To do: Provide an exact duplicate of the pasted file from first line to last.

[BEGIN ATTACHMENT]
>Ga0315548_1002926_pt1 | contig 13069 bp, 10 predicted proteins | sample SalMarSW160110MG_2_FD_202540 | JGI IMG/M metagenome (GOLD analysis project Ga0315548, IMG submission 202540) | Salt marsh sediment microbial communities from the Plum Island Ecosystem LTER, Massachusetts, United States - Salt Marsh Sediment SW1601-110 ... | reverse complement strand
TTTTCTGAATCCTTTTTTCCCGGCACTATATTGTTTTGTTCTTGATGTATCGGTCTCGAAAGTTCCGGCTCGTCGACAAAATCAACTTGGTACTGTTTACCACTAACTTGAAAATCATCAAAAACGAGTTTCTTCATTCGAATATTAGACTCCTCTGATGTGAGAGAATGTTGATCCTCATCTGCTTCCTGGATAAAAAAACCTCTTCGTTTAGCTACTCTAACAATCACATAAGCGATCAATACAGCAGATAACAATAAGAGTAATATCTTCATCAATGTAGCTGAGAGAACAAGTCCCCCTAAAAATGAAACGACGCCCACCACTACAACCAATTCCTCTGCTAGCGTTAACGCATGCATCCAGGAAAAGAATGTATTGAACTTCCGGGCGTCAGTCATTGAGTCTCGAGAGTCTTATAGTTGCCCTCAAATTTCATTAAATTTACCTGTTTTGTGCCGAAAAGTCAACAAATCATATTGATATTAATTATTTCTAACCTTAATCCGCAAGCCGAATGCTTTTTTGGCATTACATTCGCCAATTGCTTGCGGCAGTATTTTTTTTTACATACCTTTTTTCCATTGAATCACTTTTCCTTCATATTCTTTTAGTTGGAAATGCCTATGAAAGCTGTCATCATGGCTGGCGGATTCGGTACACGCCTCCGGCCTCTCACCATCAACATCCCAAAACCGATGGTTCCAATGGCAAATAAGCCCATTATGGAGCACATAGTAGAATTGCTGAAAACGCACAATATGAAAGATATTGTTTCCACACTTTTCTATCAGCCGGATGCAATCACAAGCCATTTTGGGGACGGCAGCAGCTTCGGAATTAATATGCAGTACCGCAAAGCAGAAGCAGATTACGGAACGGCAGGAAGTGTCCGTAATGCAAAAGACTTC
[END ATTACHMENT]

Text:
>Ga0315548_1002926_pt1 | contig 13069 bp, 10 predicted proteins | sample SalMarSW160110MG_2_FD_202540 | JGI IMG/M metagenome (GOLD analysis project Ga0315548, IMG submission 202540) | Salt marsh sediment microbial communities from the Plum Island Ecosystem LTER, Massachusetts, United States - Salt Marsh Sediment SW1601-110 ... | reverse complement strand
TTTTCTGAATCCTTTTTTCCCGGCACTATATTGTTTTGTTCTTGATGTATCGGTCTCGAAAGTTCCGGCTCGTCGACAAAATCAACTTGGTACTGTTTACCACTAACTTGAAAATCATCAAAAACGAGTTTCTTCATTCGAATATTAGACTCCTCTGATGTGAGAGAATGTTGATCCTCATCTGCTTCCTGGATAAAAAAACCTCTTCGTTTAGCTACTCTAACAATCACATAAGCGATCAATACAGCAGATAACAATAAGAGTAATATCTTCATCAATGTAGCTGAGAGAACAAGTCCCCCTAAAAATGAAACGACGCCCACCACTACAACCAATTCCTCTGCTAGCGTTAACGCATGCATCCAGGAAAAGAATGTATTGAACTTCCGGGCGTCAGTCATTGAGTCTCGAGAGTCTTATAGTTGCCCTCAAATTTCATTAAATTTACCTGTTTTGTGCCGAAAAGTCAACAAATCATATTGATATTAATTATTTCTAACCTTAATCCGCAAGCCGAATGCTTTTTTGGCATTACATTCGCCAATTGCTTGCGGCAGTATTTTTTTTTACATACCTTTTTTCCATTGAATCACTTTTCCTTCATATTCTTTTAGTTGGAAATGCCTATGAAAGCTGTCATCATGGCTGGCGGATTCGGTACACGCCTCCGGCCTCTCACCATCAACATCCCAAAACCGATGGTTCCAATGGCAAATAAGCCCATTATGGAGCACATAGTAGAATTGCTGAAAACGCACAATATGAAAGATATTGTTTCCACACTTTTCTATCAGCCGGATGCAATCACAAGCCATTTTGGGGACGGCAGCAGCTTCGGAATTAATATGCAGTACCGCAAAGCAGAAGCAGATTACGGAACGGCAGGAAGTGTCCGTAATGCAAAAGACTTC